Looking back on the bumps in your career, as well as your successes, what advice would you give a young person?

George Lucas: Working hard is very important. You're not going to get anywhere without working extremely hard.


No matter how easy it looks on the outside, it's a very, very difficult struggle. You don't see the struggle part of a person's life. You only see the success they have. But I haven't met anybody here at the Academy or anywhere else that hasn't been able to describe years and years and years of very, very difficult struggle through the whole process of achieving anything whatsoever. And there's no way to sort of get around that. The secret is just not to give up hope. It's very hard not to because if you're really doing something worthwhile, I think you will be pushed to the brink of hopelessness before you come through the other side. You just have to hang in through that.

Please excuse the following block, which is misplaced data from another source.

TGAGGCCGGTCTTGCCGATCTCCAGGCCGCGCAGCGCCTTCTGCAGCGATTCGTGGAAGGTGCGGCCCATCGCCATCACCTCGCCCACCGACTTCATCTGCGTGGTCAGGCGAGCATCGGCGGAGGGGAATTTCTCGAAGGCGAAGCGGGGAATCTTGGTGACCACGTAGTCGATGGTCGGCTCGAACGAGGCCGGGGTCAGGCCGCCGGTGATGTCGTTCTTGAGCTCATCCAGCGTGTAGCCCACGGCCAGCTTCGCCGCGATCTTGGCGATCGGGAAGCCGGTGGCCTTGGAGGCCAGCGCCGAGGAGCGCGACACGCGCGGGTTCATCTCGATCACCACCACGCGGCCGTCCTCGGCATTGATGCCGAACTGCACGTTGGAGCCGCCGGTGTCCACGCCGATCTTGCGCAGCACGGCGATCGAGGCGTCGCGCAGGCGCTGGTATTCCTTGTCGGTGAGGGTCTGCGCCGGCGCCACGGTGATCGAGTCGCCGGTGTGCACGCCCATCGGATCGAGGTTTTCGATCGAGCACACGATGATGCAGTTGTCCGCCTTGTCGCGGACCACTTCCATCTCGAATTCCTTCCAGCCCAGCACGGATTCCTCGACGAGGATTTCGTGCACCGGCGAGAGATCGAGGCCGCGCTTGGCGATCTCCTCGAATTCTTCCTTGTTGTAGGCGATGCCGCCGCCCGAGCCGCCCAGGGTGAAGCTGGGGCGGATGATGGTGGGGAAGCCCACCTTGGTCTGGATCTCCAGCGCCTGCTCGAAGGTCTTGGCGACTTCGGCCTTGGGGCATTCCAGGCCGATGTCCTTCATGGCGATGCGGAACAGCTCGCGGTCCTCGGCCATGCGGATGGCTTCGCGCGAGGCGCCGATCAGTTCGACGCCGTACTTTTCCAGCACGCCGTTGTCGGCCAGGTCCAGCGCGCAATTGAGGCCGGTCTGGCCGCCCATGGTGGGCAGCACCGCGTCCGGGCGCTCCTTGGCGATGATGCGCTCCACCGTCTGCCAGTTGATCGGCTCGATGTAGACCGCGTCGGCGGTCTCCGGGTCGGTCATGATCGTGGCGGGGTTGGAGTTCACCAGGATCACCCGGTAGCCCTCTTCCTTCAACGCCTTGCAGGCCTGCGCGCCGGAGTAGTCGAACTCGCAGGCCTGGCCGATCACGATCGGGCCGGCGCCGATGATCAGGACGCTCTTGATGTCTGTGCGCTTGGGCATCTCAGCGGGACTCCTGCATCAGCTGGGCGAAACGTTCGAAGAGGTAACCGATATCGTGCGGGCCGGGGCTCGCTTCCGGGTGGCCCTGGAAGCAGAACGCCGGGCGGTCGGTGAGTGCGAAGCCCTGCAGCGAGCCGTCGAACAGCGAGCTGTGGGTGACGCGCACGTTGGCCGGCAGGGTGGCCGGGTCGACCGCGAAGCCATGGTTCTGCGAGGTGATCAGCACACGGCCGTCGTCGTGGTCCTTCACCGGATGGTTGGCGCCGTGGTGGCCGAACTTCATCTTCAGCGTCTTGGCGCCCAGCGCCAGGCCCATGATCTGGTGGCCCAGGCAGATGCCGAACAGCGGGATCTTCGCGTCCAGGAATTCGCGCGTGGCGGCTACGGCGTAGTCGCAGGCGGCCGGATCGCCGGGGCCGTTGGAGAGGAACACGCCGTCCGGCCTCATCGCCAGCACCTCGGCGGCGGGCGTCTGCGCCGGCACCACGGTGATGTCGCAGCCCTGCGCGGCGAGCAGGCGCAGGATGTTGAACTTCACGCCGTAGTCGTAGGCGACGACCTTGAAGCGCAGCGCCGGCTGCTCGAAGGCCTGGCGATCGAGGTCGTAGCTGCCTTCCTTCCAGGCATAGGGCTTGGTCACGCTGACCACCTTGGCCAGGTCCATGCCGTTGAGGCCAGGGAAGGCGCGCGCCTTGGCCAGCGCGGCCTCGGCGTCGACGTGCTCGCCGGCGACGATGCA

Did that happen to you?

George Lucas: Oh yeah, lots of times.


I've had much more down in my life than I've had up. And much more struggle. First of all, when I went into the film school everybody said, "What are you doing? This is a complete dead-end for a career." Because nobody had ever made it from a film school into the actual film industry. Maybe you'd go to work for Lockheed, or some industrial company to do industrial films, but nobody actually made it into the entertainment business. I had no interest in going into the entertainment business, so I didn't really care. I was more interested in just doing films, going back to San Francisco, doing experimental films and that sort of thing, maybe documentaries and that sort of thing. So I didn't care. Then I finished school, I went to San Francisco, and everybody said, "Why are you going to San Francisco?" I said, "That's where I live." They said, "You can't possibly work in the film business living in San Francisco." And I said, "Well, I want to live where I want to live, and I will make films because I love to make films."